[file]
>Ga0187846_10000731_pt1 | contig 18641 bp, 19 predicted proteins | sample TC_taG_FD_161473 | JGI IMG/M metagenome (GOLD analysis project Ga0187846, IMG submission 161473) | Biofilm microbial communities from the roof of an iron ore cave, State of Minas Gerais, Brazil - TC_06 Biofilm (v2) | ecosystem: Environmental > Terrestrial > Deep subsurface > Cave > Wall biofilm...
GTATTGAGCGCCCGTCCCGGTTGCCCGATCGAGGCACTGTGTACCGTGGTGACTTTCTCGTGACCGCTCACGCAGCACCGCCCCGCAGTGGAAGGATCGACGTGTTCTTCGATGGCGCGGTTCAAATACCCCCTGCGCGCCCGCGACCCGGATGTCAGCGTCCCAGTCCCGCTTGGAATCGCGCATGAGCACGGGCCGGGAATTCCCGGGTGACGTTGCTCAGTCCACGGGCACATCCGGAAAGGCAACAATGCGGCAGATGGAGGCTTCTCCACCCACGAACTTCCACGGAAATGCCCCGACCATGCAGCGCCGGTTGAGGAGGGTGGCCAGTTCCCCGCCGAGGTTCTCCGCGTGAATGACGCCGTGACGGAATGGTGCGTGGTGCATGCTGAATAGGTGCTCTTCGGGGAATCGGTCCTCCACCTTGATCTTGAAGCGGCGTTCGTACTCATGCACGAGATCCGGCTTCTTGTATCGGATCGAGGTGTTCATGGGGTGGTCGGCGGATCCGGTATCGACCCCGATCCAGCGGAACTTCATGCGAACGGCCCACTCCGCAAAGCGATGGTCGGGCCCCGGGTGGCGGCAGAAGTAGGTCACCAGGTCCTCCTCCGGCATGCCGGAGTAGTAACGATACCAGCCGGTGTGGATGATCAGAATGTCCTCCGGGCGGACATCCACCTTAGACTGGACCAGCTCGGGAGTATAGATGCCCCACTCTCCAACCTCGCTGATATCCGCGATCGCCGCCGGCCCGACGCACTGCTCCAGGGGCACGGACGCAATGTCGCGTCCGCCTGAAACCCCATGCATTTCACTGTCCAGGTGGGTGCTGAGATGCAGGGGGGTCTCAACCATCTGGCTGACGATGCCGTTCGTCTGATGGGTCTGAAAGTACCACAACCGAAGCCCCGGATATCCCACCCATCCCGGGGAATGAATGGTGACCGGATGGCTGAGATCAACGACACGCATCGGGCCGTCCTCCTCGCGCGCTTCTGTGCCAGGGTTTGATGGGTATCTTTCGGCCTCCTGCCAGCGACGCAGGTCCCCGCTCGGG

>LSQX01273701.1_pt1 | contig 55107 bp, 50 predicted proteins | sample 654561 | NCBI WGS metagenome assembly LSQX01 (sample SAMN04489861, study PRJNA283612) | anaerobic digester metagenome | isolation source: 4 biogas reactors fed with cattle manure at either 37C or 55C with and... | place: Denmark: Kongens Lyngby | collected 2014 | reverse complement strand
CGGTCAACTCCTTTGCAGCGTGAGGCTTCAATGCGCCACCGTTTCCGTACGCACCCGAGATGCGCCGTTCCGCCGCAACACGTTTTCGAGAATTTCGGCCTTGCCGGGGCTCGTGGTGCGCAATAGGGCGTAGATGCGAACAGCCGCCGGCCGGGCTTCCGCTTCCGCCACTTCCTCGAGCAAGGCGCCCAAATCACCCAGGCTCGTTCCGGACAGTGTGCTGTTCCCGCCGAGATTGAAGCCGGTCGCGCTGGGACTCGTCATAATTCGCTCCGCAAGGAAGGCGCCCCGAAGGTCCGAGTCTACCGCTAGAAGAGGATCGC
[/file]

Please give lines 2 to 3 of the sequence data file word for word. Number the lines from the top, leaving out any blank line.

GTATTGAGCGCCCGTCCCGGTTGCCCGATCGAGGCACTGTGTACCGTGGTGACTTTCTCGTGACCGCTCACGCAGCACCGCCCCGCAGTGGAAGGATCGACGTGTTCTTCGATGGCGCGGTTCAAATACCCCCTGCGCGCCCGCGACCCGGATGTCAGCGTCCCAGTCCCGCTTGGAATCGCGCATGAGCACGGGCCGGGAATTCCCGGGTGACGTTGCTCAGTCCACGGGCACATCCGGAAAGGCAACAATGCGGCAGATGGAGGCTTCTCCACCCACGAACTTCCACGGAAATGCCCCGACCATGCAGCGCCGGTTGAGGAGGGTGGCCAGTTCCCCGCCGAGGTTCTCCGCGTGAATGACGCCGTGACGGAATGGTGCGTGGTGCATGCTGAATAGGTGCTCTTCGGGGAATCGGTCCTCCACCTTGATCTTGAAGCGGCGTTCGTACTCATGCACGAGATCCGGCTTCTTGTATCGGATCGAGGTGTTCATGGGGTGGTCGGCGGATCCGGTATCGACCCCGATCCAGCGGAACTTCATGCGAACGGCCCACTCCGCAAAGCGATGGTCGGGCCCCGGGTGGCGGCAGAAGTAGGTCACCAGGTCCTCCTCCGGCATGCCGGAGTAGTAACGATACCAGCCGGTGTGGATGATCAGAATGTCCTCCGGGCGGACATCCACCTTAGACTGGACCAGCTCGGGAGTATAGATGCCCCACTCTCCAACCTCGCTGATATCCGCGATCGCCGCCGGCCCGACGCACTGCTCCAGGGGCACGGACGCAATGTCGCGTCCGCCTGAAACCCCATGCATTTCACTGTCCAGGTGGGTGCTGAGATGCAGGGGGGTCTCAACCATCTGGCTGACGATGCCGTTCGTCTGATGGGTCTGAAAGTACCACAACCGAAGCCCCGGATATCCCACCCATCCCGGGGAATGAATGGTGACCGGATGGCTGAGATCAACGACACGCATCGGGCCGTCCTCCTCGCGCGCTTCTGTGCCAGGGTTTGATGGGTATCTTTCGGCCTCCTGCCAGCGACGCAGGTCCCCGCTCGGG

>LSQX01273701.1_pt1 | contig 55107 bp, 50 predicted proteins | sample 654561 | NCBI WGS metagenome assembly LSQX01 (sample SAMN04489861, study PRJNA283612) | anaerobic digester metagenome | isolation source: 4 biogas reactors fed with cattle manure at either 37C or 55C with and... | place: Denmark: Kongens Lyngby | collected 2014 | reverse complement strand